Water leak sensor for outdoor use. In need of recommendations

I am trying to automate my awning to close when it starts raining. It has a wind sensor, but I tried using the weather forecast to automate it, and it closed even when it wasn't raining yet.

I don't want to spend over $100 on a specialized awning sensor, so I'm thinking a water leak sensor without an alarm would work just as well. I've read that most water leak sensors have sirens that can't be disabled programmatically, or they're not waterproof enough to be used outdoors.

I'm hoping to find a recommendation for a water leak sensor that will work for my setup without breaking the bank.

What is your plan for making the sensor dry again after it triggers?

Water leak sensors typically are designed to trigger when a puddle of water shorts across two terminals on the bottom of the sensor. Some sensors have a enternal probe that is waterproof, but the actual sensing device needs to be sheltered. These devices have no built-in alarm.

I own several Moes (Tuya based) Zigbee 3.0 sensors that seem to work well. Unfortunately, they are not currently available on Amazon.


The second type of sensor I use is an Ecolink Z-wave device.


For your application I believe the Ecolink devices would be preferable.

I would suggest that you place the sensor probe into a cup in which you have drilled a small hole. When it rains, the water level in the cup should rise causing the sensor to trigger. When it stops raining, water will drain from the cup through the small hole and the sensor will stop indicating. You might have to experiment with the size of the hole or holes to achieve the performance you desire. For example, you might not want a heavy dew or light mist to trigger the sensor. Thus, I would suggest using inexpensive disposable plastic cups for your container.

BTW: There are some Aqara leak sensors that are similar in design to the Tuya ones I mentioned. I have one and do not find it to be as reliable as the Tuya based sensor, but you can try it if you have other Aqara sensors. It is a waterproof design.


For the ecolink sensor. Does it need to be sheltered in a waterproof box, and only the lead exposed?

An irrigation rain sensor should work. This Rainbird model is "normally closed" until it detects enough water and then it opens. Idea is it can interrupt the common line of irrigation valves. You should be able to hook it up to a contact sensor with external terminals and sense it closes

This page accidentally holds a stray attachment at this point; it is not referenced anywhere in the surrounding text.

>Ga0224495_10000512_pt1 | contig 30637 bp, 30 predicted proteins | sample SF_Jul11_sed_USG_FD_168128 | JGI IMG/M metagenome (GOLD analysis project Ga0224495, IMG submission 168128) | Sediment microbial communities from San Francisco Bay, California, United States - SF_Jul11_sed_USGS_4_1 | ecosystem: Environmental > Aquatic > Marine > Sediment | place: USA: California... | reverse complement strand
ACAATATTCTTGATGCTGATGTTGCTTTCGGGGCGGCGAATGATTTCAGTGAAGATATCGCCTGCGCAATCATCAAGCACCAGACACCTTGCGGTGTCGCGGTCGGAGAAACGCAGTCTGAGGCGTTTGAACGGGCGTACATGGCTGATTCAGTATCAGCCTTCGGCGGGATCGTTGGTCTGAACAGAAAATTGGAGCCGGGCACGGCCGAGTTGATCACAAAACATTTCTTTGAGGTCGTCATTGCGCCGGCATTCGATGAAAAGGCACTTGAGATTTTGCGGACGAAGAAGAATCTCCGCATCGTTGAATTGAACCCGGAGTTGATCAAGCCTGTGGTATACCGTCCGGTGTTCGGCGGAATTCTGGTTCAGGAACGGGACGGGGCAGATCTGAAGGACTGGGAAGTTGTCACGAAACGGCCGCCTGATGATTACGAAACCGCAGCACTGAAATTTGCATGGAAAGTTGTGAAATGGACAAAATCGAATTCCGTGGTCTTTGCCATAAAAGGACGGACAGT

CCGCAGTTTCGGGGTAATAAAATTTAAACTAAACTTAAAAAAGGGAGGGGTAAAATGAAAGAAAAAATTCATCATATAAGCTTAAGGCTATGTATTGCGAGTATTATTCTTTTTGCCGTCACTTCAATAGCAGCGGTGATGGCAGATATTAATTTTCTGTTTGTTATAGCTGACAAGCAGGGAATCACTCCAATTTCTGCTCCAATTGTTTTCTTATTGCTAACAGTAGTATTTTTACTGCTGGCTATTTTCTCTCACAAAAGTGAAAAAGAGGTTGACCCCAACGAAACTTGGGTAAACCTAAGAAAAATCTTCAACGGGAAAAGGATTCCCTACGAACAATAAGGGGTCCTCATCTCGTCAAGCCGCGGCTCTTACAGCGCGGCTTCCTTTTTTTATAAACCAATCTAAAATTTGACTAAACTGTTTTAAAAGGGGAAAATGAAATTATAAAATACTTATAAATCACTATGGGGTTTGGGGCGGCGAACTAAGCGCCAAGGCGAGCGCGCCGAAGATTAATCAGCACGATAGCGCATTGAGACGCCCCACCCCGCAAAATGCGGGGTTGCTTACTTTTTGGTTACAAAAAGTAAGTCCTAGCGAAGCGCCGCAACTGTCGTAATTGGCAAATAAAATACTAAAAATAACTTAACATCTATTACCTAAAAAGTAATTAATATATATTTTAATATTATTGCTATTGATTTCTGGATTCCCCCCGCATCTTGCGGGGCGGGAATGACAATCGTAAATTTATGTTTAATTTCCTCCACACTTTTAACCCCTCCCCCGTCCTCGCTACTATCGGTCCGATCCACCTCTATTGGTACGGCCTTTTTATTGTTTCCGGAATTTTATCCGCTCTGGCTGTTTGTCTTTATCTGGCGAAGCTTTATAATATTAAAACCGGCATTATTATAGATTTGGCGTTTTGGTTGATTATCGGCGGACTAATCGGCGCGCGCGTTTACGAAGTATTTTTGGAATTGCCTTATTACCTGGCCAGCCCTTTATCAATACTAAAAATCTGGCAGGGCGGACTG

With this approach in mind, I can go straight to a Ecowitt WH40 rain collector, as I already have the gateway. I was thinking of using their leak detector for this purpose, but it has a siren.

With your approach, I would need to buy an additional contact sensor to wire it to which would bring it up to the same price as this.

This is a great idea given you already have the gateway.

I am not sure the Ecolink needs to be fully enclosed in a waterproof box, but the sensor is not designed to be waterproof. At a minimum, the sensor needs to be sheltered from rain such as mounting it under an eve or keeping it in a Zip-lock bag with only the probe wire emerging.

I use a project/junction box on the outside of my mailbox to house the Ecolink sensor. Has worked in the Texas heat/cold/rain for about 2 years now :crossed_fingers:t3:


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How about the WN35?

@garz You might event consider getting a weather station. That way not only will you have a rain sensor, but also rain, temp etc. I use ours to notify windows are open, or if it gets too windy? Take the umbrella down. Not to mention feeding other stuff weather data. You get a lot for the money.

This would've worked perfectly, due to it's size and ip66 rating. Unfortunately, went with a different approach through ecowitt.

I ended up going with a WH40 rain collector, found an open box on eBay for $30 shipped, which fits the budget and ease of setup for this application. If this works out well, I may look into purchasing a Wittboy WS90 weather station, to replace this unit for further integration and applications around the house. I like the idea of less maintenance without the water-cup and snow proof design. I'm not sure how the rain collector will hold up to NY snow storms. May even take it down once temps drop to freezing.

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